Do you want to be a ❄?

Snowflake is a system to defeat internet censorship. People who are censored can use Snowflake to access the internet. Their connection goes through Snowflake proxies, which are run by volunteers.

https://snowflake.torproject.org/
https://support.torproject.org/censorship/what-is-snowflake/

snowflake

:snowflake:

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Unfortunately it’s not as effective (in places like China and Russia where TOR is “blocked”), unlike other types of bridges, in case of hardcore blockade best are:

  • Manually requested obfs4
  • meek-azure, in case anything else failed - it’s very slow, but it should work
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Right. But this is a “minimum” that a browser user can run in their own browsers as sort of a “bridge”. Something better than nothing.

I don’t know if it is better than nothing really, since it can be completely blocked that easily.
Kinda puzzled about whole tech existence, maybe they’ll make it more effective later

I go by this:

Snowflake is a pluggable transport available in Tor Browser to defeat internet censorship. Like a Tor bridge, a user can access the open internet when even regular Tor connections are censored. To use Snowflake is as easy as to switch to a new bridge configuration in Tor Browser.

Snowflake uses the highly effective domain fronting technique to make a connection to one of the thousands of snowflake proxies run by volunteers. These proxies are lightweight, ephemeral, and easy to run, allowing us to scale Snowflake more easily than previous techniques.

For censored users, if your Snowflake proxy gets blocked, the broker will find a new proxy for you, automatically.

https://support.torproject.org/censorship/what-is-snowflake/

Judging by the number of people that got connected through the Snowflake addon, it seems to help at least some users. To me that is better than nothing.

domain fronting

Domain fronting is a censorship circumvention technique which masks the site you are connecting to. From the perspective of a censor, it appears like you are connecting to a major service which would be costly for a censor to block, like Microsoft or Google. However, it does not make you anonymous, or completely hide your destination like Tor Browser does. Fore more information see this blogpost about domain fronting.

(c) https://support.torproject.org/glossary/domain-fronting/

For now that’s self-defeating argument. At least for now, i think there is no country in the world which “blocks” TOR and doesn’t have resources or care to also block M$ or Goolag even by accident.

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Perhaps, the purpose is not as much to protect anonymity as to provide access to the Internet.

Yet again, judging by the number of the people who, for one or other reason, have chosen to connect to Internet via a Snowflake in their TOR browser, is a good enough argument for me to advocate for running it.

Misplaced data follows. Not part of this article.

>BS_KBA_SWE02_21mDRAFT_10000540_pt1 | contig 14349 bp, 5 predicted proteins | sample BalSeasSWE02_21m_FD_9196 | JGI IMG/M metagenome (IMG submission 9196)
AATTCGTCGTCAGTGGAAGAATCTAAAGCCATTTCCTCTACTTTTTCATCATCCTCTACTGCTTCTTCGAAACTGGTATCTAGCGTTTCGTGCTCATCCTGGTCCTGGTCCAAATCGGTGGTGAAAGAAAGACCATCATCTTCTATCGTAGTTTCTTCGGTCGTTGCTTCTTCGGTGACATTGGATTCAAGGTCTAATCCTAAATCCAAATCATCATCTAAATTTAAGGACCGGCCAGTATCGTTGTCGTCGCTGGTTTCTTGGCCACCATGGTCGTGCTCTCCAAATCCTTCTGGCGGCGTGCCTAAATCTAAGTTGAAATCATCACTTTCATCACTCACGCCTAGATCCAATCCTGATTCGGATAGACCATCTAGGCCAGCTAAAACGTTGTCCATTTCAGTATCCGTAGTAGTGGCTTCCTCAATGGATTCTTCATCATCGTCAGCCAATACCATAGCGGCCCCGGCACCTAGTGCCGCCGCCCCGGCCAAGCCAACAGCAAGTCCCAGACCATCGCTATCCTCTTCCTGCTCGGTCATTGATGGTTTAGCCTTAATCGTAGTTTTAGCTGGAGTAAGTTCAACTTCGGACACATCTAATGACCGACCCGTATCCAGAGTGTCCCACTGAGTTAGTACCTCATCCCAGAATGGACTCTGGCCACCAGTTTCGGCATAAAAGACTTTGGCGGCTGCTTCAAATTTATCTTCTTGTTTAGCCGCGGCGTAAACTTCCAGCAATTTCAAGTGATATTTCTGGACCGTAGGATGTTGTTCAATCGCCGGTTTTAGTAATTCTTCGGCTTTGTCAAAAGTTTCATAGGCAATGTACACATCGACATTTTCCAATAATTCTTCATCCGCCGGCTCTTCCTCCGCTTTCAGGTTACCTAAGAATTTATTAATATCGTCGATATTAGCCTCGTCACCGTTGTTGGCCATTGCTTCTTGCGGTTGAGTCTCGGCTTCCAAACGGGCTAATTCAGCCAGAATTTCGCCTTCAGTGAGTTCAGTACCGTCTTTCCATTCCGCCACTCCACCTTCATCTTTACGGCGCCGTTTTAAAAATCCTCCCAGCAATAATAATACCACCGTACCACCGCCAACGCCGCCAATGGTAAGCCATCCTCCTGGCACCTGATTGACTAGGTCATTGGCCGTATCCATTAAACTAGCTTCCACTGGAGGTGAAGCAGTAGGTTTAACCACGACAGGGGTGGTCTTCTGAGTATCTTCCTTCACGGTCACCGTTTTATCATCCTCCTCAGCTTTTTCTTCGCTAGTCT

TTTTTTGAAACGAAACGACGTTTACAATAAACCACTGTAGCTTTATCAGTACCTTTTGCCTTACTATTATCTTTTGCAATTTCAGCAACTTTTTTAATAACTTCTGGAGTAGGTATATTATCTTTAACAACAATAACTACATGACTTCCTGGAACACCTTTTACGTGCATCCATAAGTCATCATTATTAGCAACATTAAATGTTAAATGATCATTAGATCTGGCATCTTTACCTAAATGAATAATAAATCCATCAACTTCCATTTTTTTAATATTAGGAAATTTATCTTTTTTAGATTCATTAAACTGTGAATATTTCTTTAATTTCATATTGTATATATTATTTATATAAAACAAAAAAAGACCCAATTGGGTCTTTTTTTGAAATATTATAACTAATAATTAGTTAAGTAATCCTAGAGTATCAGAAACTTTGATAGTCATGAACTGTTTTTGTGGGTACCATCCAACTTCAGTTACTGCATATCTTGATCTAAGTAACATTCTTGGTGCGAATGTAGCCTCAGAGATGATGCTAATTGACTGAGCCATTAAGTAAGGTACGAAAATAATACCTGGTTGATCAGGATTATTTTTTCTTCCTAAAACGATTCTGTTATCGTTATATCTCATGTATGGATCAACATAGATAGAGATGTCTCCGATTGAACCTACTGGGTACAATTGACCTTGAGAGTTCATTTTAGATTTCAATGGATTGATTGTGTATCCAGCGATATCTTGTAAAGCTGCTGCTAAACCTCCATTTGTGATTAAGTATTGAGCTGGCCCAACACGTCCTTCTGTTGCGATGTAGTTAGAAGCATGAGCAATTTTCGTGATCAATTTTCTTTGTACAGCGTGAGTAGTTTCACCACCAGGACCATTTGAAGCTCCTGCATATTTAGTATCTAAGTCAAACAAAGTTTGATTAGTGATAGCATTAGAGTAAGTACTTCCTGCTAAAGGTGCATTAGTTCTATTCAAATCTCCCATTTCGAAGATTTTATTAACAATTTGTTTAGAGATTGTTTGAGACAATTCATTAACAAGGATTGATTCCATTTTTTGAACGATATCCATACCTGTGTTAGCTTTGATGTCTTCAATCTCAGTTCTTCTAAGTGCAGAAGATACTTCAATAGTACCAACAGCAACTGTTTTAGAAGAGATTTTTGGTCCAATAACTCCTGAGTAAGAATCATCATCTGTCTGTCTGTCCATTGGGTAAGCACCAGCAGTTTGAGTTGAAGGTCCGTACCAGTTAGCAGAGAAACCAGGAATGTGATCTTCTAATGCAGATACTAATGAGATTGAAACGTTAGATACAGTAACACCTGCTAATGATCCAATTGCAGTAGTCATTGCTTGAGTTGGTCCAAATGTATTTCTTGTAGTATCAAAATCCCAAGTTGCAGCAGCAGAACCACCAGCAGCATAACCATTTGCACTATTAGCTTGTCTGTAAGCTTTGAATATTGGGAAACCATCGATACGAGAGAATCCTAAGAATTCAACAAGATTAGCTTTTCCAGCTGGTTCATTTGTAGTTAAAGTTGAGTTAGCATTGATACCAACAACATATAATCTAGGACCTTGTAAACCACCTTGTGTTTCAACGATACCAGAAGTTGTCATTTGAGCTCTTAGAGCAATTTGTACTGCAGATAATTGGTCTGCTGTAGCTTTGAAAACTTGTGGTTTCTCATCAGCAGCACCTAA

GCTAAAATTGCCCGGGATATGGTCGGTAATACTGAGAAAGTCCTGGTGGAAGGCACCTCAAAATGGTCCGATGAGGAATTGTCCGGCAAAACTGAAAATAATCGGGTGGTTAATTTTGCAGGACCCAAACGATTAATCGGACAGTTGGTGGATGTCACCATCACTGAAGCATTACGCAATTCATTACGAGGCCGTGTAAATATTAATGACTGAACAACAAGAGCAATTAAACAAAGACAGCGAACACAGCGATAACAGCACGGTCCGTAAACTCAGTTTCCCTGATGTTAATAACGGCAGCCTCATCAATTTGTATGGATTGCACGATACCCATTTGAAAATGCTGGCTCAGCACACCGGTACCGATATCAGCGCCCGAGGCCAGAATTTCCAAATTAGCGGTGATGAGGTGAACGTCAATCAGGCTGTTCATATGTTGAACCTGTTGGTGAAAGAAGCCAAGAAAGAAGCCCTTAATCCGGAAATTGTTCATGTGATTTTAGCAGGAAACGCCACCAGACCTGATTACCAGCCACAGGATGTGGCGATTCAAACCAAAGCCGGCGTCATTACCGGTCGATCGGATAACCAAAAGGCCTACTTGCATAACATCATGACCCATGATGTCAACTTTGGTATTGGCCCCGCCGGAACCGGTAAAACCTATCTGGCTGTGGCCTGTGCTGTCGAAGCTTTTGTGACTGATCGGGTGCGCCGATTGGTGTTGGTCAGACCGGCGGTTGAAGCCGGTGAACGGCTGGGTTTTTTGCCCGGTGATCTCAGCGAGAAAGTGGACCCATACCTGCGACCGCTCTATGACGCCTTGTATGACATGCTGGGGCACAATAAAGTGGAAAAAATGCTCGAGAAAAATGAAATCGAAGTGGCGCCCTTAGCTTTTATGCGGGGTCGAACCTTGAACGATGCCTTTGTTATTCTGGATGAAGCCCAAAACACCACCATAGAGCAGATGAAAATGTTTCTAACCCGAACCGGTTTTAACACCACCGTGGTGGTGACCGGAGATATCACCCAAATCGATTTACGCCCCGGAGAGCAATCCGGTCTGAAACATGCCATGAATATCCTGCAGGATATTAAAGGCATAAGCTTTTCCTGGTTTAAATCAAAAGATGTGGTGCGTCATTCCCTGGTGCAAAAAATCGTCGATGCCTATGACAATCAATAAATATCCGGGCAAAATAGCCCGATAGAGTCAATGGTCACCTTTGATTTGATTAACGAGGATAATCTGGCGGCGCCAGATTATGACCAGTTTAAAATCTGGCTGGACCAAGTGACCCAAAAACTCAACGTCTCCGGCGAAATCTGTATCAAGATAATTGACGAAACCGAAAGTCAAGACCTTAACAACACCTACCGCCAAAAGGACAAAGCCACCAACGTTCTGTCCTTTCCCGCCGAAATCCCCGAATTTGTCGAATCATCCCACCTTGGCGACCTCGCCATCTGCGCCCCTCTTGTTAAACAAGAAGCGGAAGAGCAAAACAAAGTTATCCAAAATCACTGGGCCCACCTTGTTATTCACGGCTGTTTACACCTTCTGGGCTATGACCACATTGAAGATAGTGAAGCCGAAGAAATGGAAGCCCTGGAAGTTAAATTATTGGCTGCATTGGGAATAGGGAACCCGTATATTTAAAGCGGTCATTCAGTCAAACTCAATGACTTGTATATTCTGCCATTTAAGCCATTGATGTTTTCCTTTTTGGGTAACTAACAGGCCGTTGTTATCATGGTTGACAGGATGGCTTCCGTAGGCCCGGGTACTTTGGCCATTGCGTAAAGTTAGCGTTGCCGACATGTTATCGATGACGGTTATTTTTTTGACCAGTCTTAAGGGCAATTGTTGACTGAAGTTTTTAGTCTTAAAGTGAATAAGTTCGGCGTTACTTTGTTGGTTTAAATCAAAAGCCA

I’m not saying it’s bad or anything, don’t get me wrong.
I think that amount of users indicate just general interest in tech potential (maybe for future, we can’t know for certain)

Now it’s just not effective, in my mind if you really want to help those in need it’s far better and effective to:

  1. Run your own TOR node
  2. Run obfs4 proxy node

Sure it’s technically way harder, but it will actually help those in real need.
It would be really cool if one day they could make Snowflake as effective, coz that would be super-easy for casual users to help out.

Yeah. But for now I am rather content to bring my little Snowflake into the air.
Perhaps some time in the future, I might be considering to step up and run something more effective.
The fact that TOR project develops and makes accessible the technique must indicate at least it fulfills some need. Otherwise why do it?
For now, the little I can do, to me at least, is better than nothing and hope that it might in some cases be of help to someone.

Tor_Hexagons

https://geography.oii.ox.ac.uk/the-anonymous-internet/

Metrics :arrow_down::

https://metrics.torproject.org/

sf-st

owl1

Snowflakes melt … then you lose the connection. But they do land anonymously all over the place.

:skier:

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No, for now.

Since last time i’ve stated my verdict here - Snowflake technology have clearly changed in around couple of last months.

I have heard many very positive reports where previously it had little to no effect, from most censored places (China, Russia, Iran), where government uses DPI hardware to block Tor + bridges…Looks like now Snowflake finally works for all and can not be effectively blocked (well it’s never ending race really, but for now it works and works fast).

Some people report it takes some time to get initial connection to bridge though, so users of Snowflake bridge should be a bit patient.

Now it definitely makes sense, i personally have started to run Snowflake proxy in my browser to help people in distress, and encourage everyone who wish to break censorship to do the same.

honka_memes-128px-25

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Will that have negative impact on my internet speed or stability?

Only speed and it depends how much (well if your ISP channel is low speed in the first place of course it will affect more seriously), you can try to install it and monitor traffic to see exactly how much it will affect speed for your case.

At least for my 500 Mbit/s it’s almost unnoticeable

P.S. You also have a murder case to solve first though… :rofl:

Ah I see. I have 100 Mbit/s connection. Would be noticeable a bit more for me, but should still be okay.

Btw the murder case was solved. You aren’t up to date :))

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